Despite critics viewing bonesetters as quacks, there were numerous success stories which were highly publicized. One story that resulted in a wonderful resolution involved George Moore, a merchant, businessman, and philanthropist born in 1806. He wrote about his bone-setting experience after having suffered extreme pain related to a hunting accident in March of 1867. Moore had visited every “eminent” surgeon over a two-year period. It was to no avail as they could not find a cure for his shoulder pain and he continually suffered.
Having exhausted all possibilities and unable to bear the pain any longer, some of his friends advised that he see a bonesetter. Moore was reluctant but finally agreed and called upon a bonesetter named Richard Hutton whose family had a long history of being bonesetters. He advised Moore to rub hot neat’s-foot oil into his sore shoulder for a week. Hutton then met Moore at Kensington Palace Gardens where he had him sign a waiver agreeing “to be satisfied whether failure or success was the result!” Moore did.
“Hutton [then] took the arm in his hand, gave it two or three turns, and then gave it a tremendous twist round the socket. The shoulder-joint was got in! … It had been out for nearly two years! … Moore was taken to task by his professional friends for going to quack … ‘Well,’ said he, ‘Quack or no quack, he cured me.’”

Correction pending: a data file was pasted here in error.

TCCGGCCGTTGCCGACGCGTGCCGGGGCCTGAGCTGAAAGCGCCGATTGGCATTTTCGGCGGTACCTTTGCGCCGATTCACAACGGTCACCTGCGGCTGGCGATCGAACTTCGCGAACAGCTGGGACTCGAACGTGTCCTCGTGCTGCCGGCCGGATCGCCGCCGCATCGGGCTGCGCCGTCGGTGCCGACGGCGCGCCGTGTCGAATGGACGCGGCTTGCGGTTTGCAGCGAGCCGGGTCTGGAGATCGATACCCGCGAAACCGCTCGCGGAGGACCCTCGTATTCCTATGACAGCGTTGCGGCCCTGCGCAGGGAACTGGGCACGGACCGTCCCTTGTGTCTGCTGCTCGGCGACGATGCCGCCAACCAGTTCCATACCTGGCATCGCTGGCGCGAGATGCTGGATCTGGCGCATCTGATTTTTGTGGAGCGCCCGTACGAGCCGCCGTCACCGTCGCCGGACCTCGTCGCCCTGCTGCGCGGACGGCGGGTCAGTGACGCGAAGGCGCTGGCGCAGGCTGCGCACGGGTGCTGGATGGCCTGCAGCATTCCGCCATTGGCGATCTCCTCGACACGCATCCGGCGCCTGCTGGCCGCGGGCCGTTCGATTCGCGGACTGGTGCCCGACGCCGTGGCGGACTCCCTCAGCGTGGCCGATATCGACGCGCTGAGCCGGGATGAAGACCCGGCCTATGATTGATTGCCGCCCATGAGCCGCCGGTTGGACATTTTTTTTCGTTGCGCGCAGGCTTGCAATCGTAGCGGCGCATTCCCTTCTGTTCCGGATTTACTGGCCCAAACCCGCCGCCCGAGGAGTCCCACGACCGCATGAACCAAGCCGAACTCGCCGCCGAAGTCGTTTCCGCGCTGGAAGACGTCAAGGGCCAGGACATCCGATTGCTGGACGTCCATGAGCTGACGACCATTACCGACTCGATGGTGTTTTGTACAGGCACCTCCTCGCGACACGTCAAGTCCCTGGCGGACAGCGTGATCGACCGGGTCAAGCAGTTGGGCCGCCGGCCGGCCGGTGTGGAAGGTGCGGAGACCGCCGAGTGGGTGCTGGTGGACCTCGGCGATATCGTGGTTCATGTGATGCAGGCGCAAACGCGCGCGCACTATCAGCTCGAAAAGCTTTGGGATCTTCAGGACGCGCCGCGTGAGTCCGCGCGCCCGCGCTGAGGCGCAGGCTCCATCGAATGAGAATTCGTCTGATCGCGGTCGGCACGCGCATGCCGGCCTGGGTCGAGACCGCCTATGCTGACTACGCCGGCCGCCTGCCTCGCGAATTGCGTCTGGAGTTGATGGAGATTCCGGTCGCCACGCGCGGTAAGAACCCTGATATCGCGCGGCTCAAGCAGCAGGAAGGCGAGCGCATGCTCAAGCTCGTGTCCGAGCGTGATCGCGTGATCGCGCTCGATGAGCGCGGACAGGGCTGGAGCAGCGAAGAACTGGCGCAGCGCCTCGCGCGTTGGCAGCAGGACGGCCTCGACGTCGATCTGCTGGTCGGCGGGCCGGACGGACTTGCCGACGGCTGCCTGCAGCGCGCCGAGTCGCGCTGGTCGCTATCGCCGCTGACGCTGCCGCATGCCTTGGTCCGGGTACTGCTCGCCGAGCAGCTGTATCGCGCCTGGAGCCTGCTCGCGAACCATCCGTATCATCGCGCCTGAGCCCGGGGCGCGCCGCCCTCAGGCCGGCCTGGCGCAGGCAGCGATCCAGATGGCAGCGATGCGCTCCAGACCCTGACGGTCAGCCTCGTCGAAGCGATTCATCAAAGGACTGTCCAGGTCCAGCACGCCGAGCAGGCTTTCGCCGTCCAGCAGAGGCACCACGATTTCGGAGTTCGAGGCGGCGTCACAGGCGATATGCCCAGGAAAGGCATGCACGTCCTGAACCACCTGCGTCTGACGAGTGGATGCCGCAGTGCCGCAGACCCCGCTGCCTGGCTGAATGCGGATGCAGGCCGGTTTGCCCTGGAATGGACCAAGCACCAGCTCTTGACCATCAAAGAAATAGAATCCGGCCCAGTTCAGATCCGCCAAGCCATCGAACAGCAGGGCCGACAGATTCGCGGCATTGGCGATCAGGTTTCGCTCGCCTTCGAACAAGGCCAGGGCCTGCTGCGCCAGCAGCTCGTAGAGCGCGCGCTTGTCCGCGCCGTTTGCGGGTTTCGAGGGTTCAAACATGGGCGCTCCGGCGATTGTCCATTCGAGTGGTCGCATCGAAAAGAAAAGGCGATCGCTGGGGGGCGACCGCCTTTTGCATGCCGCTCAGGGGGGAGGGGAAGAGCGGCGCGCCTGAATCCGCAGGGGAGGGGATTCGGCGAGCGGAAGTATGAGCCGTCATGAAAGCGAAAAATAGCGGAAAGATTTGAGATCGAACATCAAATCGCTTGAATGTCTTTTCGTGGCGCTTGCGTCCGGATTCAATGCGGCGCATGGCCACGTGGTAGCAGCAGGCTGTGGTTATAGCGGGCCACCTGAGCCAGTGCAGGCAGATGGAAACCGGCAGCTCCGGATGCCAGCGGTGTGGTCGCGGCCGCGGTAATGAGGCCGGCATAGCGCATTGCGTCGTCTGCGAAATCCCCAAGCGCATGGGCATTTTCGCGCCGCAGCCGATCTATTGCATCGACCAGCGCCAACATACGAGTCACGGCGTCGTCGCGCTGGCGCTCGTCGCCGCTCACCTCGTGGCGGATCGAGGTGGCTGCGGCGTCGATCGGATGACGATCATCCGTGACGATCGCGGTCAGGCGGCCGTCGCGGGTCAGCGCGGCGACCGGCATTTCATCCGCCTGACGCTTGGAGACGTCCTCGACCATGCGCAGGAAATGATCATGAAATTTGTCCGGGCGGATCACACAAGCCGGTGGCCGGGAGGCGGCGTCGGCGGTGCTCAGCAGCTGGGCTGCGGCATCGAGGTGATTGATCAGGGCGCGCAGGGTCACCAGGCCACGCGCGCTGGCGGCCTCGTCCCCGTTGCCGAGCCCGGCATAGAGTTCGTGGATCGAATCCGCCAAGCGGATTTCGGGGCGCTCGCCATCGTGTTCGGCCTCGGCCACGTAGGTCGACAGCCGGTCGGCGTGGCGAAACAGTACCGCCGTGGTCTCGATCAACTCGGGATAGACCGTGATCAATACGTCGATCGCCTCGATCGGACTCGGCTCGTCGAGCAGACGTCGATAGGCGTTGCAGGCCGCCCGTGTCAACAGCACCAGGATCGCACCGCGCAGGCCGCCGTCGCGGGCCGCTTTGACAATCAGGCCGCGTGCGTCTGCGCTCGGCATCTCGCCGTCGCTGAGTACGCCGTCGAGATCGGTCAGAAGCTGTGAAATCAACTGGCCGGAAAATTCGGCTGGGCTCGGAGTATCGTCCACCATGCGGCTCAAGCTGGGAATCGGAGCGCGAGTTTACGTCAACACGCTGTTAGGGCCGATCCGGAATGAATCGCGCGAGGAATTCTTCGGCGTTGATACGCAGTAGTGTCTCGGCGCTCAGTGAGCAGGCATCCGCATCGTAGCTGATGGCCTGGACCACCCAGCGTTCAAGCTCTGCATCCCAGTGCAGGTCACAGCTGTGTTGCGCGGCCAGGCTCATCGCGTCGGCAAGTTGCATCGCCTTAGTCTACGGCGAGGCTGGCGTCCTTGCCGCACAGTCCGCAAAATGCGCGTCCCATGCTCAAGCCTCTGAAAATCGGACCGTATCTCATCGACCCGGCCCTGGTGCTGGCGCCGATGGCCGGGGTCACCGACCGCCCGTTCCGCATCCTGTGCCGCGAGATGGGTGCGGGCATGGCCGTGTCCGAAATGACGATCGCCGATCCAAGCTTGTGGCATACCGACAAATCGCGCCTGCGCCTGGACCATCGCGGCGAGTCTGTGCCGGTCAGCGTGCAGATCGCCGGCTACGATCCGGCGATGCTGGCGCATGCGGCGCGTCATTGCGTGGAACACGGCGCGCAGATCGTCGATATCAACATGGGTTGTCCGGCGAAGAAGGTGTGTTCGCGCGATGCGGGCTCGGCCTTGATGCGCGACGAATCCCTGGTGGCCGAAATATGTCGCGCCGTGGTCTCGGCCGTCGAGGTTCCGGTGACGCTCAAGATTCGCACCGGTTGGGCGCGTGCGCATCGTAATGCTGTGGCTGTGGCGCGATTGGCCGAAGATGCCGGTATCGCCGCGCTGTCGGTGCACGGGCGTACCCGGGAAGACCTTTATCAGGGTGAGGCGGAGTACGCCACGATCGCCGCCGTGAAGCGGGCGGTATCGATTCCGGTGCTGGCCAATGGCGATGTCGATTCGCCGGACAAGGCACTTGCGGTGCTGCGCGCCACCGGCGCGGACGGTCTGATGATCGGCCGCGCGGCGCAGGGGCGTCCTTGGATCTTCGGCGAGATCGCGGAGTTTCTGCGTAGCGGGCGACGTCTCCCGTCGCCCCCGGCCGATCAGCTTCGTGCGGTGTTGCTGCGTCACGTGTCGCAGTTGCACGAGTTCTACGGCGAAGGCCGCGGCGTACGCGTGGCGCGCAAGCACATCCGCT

Another bonesetter, Robert Motion, helped so many people, villagers of Denhead, Fifeshire decided to honor him. It happened on 13 June 1845 and involved a procession of working men with “music and colours” parading through the village. They then assembled at the local schoolroom where a speech honoring Motion for having been “serviceable” to the people in setting broken and dislocated limbs was delivered by the local schoolmaster. Afterwards Motion was presented with a silver snuff-box that bore the following inscription:
“Presented to Robert Motion by the inhabitants of Denhead and vicinity, as a mark of esteem for his services as an expert bonesetter.”